For two weeks we toured around the Mid-Atlantic states seeing monuments, museums, and Civil War battlefields. We walked a lot, up to 10 miles a day, but it was pretty much flat. The most elevation we gained was about 1,800 feet. That's only 180 feet a mile. Heck, the the high point of D.C. is only 409 feet high! Compare that with a trip like Alta Mountain that is closer to 9.5 miles and 3,700 feet of gain topping out at 6,200 feet. Twice as steep. A billion times higher. Sounds like fun.
Except that basically sitting on my butt for two weeks let me lose my edge. (If I ever had an edge.) So instead of having a nice easy walk to a spectacular peak I found myself desperate for a deep breath. Treen was right there with me. She panted more than usual and not just from the heat. (She didn't get to go to the East Coast, but she wasn't getting out as often as she would have had I been home.)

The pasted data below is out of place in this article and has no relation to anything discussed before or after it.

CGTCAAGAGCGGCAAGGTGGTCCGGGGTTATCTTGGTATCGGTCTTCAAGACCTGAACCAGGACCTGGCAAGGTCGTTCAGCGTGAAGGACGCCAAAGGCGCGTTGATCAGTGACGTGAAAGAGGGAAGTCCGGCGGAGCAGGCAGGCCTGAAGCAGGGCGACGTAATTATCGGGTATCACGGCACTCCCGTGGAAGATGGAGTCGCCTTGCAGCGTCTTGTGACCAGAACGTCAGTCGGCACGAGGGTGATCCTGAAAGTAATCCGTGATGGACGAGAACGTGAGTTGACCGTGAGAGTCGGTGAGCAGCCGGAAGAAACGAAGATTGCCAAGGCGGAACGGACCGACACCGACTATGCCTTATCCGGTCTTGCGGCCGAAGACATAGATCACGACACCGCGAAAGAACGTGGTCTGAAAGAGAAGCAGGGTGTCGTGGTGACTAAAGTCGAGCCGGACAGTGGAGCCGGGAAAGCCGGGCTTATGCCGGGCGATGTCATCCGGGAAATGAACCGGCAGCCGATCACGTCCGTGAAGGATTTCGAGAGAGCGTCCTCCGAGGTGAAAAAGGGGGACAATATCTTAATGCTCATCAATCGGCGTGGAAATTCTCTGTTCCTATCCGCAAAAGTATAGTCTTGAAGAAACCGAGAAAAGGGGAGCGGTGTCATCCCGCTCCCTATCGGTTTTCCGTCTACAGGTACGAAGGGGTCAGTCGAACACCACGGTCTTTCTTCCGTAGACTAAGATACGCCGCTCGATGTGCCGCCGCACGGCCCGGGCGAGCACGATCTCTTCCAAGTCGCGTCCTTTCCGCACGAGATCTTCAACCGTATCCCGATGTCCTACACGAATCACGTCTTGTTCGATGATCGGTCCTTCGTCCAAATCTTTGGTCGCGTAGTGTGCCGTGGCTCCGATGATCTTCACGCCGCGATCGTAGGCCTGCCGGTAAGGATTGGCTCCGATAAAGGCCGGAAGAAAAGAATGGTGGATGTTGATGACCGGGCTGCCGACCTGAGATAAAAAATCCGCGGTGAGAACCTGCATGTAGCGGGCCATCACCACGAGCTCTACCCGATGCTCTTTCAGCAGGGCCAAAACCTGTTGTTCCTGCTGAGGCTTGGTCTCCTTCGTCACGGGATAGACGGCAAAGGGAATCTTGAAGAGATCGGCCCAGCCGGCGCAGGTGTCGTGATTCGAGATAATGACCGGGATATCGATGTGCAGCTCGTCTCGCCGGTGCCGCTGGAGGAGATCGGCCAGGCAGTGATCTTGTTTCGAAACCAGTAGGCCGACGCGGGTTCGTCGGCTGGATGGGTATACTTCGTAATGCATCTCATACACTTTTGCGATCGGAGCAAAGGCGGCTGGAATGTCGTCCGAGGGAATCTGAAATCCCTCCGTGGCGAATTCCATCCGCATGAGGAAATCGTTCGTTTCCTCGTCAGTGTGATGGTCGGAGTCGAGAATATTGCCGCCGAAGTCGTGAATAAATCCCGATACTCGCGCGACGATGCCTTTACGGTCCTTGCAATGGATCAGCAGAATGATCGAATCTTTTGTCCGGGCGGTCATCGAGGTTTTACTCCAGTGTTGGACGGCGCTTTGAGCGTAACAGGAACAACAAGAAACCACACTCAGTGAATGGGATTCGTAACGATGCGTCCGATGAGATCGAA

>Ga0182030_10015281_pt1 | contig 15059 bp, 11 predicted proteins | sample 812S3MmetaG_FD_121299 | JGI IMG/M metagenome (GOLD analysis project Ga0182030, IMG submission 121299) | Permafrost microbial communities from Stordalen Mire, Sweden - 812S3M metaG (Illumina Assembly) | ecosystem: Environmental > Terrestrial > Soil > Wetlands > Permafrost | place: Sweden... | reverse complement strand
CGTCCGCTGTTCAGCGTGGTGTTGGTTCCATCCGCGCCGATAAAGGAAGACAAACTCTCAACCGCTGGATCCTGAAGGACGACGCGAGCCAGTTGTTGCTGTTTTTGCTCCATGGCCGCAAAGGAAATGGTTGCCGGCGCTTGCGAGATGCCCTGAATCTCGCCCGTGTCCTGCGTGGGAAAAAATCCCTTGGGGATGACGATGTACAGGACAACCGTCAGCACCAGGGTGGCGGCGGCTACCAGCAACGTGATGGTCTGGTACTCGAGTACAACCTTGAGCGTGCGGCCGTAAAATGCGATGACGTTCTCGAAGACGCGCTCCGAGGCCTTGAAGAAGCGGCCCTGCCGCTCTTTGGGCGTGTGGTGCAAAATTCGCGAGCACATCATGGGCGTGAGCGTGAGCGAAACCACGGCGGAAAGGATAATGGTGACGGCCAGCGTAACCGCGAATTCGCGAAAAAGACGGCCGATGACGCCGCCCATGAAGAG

By the time we got to our first waypoint we were gassed. By the time we got to the next spot we were dying. For the long traverse we loped comfortably along and then started the long, relentless climb to the summit. The only thing that saved us was an early start and the ability to rest without worrying about being caught by fellow Thursday night hikers.
Alta is known as having multiple false summits, but they just build anticipation for the true summit. Although there are views all the way up the exposed ridge I usually don't recognize the awesomeness of where I am until I'm done climbing. When I do look around, the views make up for all the pain and suffering on the way up.
The lesson here is obviously never to leave home. Wait. Actually, the lesson is that you can leave home, but don't just tour museums and walk along streets. Make sure you find a way to stay in shape even when there are no mountains around. And when you figure out how to do it let me know.